Under the Hood
Tying into the exploration and the combat is the RPG/Evolution mechanic. Killing apex predators or munching on a named hunter grants you unique evolutions. These could be an upgrade to your sonar abilities or a powerful new set of teeth. Heck, you can even change your breed. Each evolutionary part can be upgraded to be more effective and most parts can be combined to create powerful RPG-esque ‘sets’ for added benefits. It’s a fully-fledged system with loads of visual and mechanical detail that is far beyond what I expected from the game when I first booted it up, which was nice.
Unfortunately, it’s mostly wasted. As funky as the mechanics are, there simply isn’t enough variation to the combat or the content. Combat never really gets more complicated than jumping out of the water, dodging and biting stuff with the occasional whip. Every fight plays out basically the same way, which causes the blood-soaked carnage to lose its lustre pretty quickly. Outside of combat, quests are almost exclusively “go here, kill that”. Beyond questing, there are just collectables that reward you with evolution points that are wasted on an RPG mechanic tied to a game that doesn’t do enough to justify it.
At the very least, Maneater runs well on Switch. I got a few dips here and there, but the game managed to hold a fairly solid frame rate throughout. The game is pretty damn ugly though. Whilst your shark looks great, everything else looks pretty bad. Poor textures and that trademark Switch blur muddy the visuals, something rotten. It doesn’t help that the game is played mostly underwater, which may sound ludicrous as a complaint, but hear me out. When you are underwater everything looks hideously hazy. This murk makes playing large portions of the game unpleasant and helps remove any visual variety the game may have had.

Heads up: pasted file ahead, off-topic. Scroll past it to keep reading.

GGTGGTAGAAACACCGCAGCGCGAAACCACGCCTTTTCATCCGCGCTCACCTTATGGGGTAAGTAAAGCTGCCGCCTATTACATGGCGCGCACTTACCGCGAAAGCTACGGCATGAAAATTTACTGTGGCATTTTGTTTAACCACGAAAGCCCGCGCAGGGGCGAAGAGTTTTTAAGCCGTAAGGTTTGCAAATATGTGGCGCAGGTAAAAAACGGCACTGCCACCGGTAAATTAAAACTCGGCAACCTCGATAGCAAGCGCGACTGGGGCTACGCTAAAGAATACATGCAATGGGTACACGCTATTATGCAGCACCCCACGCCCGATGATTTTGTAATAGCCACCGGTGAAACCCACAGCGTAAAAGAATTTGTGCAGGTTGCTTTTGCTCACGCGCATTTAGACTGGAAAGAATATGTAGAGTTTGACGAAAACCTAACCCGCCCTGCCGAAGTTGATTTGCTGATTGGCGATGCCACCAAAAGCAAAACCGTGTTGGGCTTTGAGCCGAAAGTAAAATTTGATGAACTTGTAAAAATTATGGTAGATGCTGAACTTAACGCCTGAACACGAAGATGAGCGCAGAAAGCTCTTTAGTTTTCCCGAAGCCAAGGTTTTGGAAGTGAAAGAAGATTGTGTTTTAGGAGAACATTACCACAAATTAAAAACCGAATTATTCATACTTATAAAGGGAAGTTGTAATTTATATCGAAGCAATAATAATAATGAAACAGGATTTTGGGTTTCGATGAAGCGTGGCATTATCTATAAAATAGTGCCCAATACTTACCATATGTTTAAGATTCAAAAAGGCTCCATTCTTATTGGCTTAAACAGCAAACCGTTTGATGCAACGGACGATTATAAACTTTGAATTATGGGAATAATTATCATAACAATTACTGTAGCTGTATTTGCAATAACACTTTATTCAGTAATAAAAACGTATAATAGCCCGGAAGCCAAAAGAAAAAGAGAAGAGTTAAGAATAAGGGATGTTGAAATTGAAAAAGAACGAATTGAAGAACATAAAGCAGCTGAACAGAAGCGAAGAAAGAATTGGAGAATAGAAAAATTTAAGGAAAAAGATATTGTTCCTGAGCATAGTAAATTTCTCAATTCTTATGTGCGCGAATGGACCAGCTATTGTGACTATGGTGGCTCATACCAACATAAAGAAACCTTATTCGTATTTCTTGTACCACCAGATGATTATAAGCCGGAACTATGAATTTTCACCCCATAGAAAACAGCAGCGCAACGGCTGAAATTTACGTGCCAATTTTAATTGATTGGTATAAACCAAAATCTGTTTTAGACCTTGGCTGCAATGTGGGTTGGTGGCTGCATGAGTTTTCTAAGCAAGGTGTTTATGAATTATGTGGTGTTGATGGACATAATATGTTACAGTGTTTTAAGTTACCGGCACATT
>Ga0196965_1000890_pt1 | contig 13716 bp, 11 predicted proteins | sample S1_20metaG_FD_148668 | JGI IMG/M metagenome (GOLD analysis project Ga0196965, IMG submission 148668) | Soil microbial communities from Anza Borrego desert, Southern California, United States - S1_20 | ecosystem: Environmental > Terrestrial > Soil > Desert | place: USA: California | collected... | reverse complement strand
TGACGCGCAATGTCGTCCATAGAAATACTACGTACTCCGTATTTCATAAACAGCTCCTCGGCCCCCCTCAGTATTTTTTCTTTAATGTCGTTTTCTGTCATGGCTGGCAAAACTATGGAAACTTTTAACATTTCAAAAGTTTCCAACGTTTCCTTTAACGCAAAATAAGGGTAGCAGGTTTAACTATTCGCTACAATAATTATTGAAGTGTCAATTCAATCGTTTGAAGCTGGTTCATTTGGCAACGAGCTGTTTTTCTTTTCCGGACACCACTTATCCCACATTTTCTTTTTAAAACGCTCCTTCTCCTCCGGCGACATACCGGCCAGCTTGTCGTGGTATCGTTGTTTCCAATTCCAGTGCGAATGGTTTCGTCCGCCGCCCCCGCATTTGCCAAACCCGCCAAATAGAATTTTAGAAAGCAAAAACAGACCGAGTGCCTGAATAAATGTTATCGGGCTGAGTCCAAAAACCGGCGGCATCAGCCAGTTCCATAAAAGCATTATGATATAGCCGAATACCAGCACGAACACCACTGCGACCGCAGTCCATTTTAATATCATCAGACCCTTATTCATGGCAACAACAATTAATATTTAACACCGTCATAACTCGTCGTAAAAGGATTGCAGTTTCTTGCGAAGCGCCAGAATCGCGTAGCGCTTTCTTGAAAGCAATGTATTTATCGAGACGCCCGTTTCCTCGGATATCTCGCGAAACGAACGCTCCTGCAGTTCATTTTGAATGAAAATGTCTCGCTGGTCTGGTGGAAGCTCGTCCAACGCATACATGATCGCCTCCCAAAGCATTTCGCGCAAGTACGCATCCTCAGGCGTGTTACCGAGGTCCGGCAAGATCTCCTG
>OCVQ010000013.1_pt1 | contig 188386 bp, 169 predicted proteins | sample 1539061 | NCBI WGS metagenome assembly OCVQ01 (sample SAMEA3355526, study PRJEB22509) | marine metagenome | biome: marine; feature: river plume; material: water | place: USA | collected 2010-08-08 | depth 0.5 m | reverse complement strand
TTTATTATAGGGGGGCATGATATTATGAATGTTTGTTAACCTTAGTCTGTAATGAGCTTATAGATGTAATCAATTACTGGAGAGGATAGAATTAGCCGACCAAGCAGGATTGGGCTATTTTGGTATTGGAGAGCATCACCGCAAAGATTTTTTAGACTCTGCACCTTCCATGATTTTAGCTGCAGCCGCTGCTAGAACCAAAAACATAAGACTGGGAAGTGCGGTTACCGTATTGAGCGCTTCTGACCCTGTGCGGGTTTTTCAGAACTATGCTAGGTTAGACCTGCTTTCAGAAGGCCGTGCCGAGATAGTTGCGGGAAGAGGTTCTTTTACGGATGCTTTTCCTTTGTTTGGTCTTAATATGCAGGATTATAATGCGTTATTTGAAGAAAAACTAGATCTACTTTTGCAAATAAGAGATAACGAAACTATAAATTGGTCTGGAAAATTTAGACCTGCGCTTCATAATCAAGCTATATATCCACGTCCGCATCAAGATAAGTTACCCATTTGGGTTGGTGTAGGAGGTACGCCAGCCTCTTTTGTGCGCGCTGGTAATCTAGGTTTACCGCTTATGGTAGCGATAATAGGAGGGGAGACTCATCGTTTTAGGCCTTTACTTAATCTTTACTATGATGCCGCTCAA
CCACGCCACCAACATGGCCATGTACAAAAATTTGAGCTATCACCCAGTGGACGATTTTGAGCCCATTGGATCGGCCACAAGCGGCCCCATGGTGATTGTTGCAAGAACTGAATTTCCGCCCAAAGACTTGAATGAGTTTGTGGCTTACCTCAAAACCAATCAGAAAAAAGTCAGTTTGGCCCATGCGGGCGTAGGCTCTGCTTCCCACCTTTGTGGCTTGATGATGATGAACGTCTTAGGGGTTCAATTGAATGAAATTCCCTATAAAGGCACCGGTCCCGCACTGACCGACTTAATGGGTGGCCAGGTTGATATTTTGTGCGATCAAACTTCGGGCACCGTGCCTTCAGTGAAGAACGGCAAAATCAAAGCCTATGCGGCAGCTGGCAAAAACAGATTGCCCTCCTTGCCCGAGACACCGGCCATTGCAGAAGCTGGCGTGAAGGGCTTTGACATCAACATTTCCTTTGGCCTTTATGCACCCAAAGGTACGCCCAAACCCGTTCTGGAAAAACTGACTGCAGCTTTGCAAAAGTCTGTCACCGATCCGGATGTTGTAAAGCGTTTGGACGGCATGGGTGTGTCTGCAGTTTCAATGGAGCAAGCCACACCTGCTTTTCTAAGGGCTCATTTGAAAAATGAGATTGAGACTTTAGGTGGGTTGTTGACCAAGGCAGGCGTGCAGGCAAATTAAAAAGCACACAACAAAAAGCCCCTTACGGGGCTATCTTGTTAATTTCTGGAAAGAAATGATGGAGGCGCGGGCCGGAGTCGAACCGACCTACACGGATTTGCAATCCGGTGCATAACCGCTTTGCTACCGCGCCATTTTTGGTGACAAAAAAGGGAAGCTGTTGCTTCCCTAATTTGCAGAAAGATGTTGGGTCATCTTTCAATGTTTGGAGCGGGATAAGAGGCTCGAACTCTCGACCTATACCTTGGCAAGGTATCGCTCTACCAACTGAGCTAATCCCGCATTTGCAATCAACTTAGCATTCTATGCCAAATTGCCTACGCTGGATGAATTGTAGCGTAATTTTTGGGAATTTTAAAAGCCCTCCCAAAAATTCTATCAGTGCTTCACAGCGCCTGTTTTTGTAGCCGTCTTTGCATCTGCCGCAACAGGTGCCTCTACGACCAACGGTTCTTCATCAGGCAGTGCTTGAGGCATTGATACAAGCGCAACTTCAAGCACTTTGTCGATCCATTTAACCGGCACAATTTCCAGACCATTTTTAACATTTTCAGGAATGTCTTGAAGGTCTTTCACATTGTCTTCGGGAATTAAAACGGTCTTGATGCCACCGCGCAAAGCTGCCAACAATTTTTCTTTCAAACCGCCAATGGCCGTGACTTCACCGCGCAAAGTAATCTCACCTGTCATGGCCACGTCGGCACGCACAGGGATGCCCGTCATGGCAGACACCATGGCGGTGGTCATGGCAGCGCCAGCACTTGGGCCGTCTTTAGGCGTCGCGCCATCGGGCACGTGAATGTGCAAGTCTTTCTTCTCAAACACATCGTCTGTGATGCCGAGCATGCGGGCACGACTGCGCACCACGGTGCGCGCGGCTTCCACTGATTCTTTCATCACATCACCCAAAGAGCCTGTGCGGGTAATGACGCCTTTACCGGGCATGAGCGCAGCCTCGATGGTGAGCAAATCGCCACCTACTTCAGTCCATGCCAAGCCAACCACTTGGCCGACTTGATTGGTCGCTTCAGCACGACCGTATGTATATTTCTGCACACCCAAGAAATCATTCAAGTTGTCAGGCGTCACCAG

Blood and Gore
That being said, the animations are top-notch. When you gobble up a wandering lady, it looks great. There aren’t that many animations to be had, but what’s here is great. This is made better thanks to the generous amounts of blood and gore. Maneater’s main story is also really well presented with the whole idea being a shark hunting documentary. These cutscenes look great thanks to a style that’s not found anywhere else.
This is supported by a pretty entertaining voice cast. The game is narrated frequently by a genuinely funny chap who makes clever remarks on your actions. This is bolstered by some solid performances during cutscenes. The sounds of screaming beach-goers was also a highlight.
I had fun with Maneater. A lot of fun even – right up until I didn’t. The game started strong but fell off of a cliff after a few hours of play. The game is well made, the premise is strong and the mechanics are well implemented. Ironically for a game about the ocean, there just wasn’t enough depth and the game got repetitive long before the credits could roll.